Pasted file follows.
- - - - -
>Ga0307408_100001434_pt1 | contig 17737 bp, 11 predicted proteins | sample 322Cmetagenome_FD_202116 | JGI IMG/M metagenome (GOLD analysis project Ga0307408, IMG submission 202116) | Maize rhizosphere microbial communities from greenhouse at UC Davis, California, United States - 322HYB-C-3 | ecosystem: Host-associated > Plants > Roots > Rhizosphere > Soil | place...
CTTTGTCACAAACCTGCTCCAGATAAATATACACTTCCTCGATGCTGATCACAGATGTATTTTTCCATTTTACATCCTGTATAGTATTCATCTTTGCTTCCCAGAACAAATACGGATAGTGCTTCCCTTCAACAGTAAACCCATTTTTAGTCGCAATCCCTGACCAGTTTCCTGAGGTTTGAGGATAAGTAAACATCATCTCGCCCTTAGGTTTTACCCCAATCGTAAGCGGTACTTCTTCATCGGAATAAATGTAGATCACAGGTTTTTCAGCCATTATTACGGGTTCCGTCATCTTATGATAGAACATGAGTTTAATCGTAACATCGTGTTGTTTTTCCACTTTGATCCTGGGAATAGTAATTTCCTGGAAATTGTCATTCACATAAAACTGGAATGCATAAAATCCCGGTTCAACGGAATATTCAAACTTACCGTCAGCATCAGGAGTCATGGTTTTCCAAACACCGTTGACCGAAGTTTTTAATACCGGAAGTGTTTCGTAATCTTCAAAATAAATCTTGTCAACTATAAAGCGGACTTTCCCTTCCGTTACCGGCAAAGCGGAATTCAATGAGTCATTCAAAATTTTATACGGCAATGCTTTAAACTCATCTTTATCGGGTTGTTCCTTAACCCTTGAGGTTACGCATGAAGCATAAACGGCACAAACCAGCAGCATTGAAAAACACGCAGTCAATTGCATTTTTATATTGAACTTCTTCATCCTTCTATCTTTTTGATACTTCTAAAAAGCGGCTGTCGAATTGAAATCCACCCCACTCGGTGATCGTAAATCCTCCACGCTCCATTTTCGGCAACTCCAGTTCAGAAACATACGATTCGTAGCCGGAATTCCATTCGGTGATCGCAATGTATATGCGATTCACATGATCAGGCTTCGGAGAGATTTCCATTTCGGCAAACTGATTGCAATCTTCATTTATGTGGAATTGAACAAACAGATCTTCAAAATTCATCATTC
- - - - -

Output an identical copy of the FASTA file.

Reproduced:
>Ga0307408_100001434_pt1 | contig 17737 bp, 11 predicted proteins | sample 322Cmetagenome_FD_202116 | JGI IMG/M metagenome (GOLD analysis project Ga0307408, IMG submission 202116) | Maize rhizosphere microbial communities from greenhouse at UC Davis, California, United States - 322HYB-C-3 | ecosystem: Host-associated > Plants > Roots > Rhizosphere > Soil | place...
CTTTGTCACAAACCTGCTCCAGATAAATATACACTTCCTCGATGCTGATCACAGATGTATTTTTCCATTTTACATCCTGTATAGTATTCATCTTTGCTTCCCAGAACAAATACGGATAGTGCTTCCCTTCAACAGTAAACCCATTTTTAGTCGCAATCCCTGACCAGTTTCCTGAGGTTTGAGGATAAGTAAACATCATCTCGCCCTTAGGTTTTACCCCAATCGTAAGCGGTACTTCTTCATCGGAATAAATGTAGATCACAGGTTTTTCAGCCATTATTACGGGTTCCGTCATCTTATGATAGAACATGAGTTTAATCGTAACATCGTGTTGTTTTTCCACTTTGATCCTGGGAATAGTAATTTCCTGGAAATTGTCATTCACATAAAACTGGAATGCATAAAATCCCGGTTCAACGGAATATTCAAACTTACCGTCAGCATCAGGAGTCATGGTTTTCCAAACACCGTTGACCGAAGTTTTTAATACCGGAAGTGTTTCGTAATCTTCAAAATAAATCTTGTCAACTATAAAGCGGACTTTCCCTTCCGTTACCGGCAAAGCGGAATTCAATGAGTCATTCAAAATTTTATACGGCAATGCTTTAAACTCATCTTTATCGGGTTGTTCCTTAACCCTTGAGGTTACGCATGAAGCATAAACGGCACAAACCAGCAGCATTGAAAAACACGCAGTCAATTGCATTTTTATATTGAACTTCTTCATCCTTCTATCTTTTTGATACTTCTAAAAAGCGGCTGTCGAATTGAAATCCACCCCACTCGGTGATCGTAAATCCTCCACGCTCCATTTTCGGCAACTCCAGTTCAGAAACATACGATTCGTAGCCGGAATTCCATTCGGTGATCGCAATGTATATGCGATTCACATGATCAGGCTTCGGAGAGATTTCCATTTCGGCAAACTGATTGCAATCTTCATTTATGTGGAATTGAACAAACAGATCTTCAAAATTCATCATTC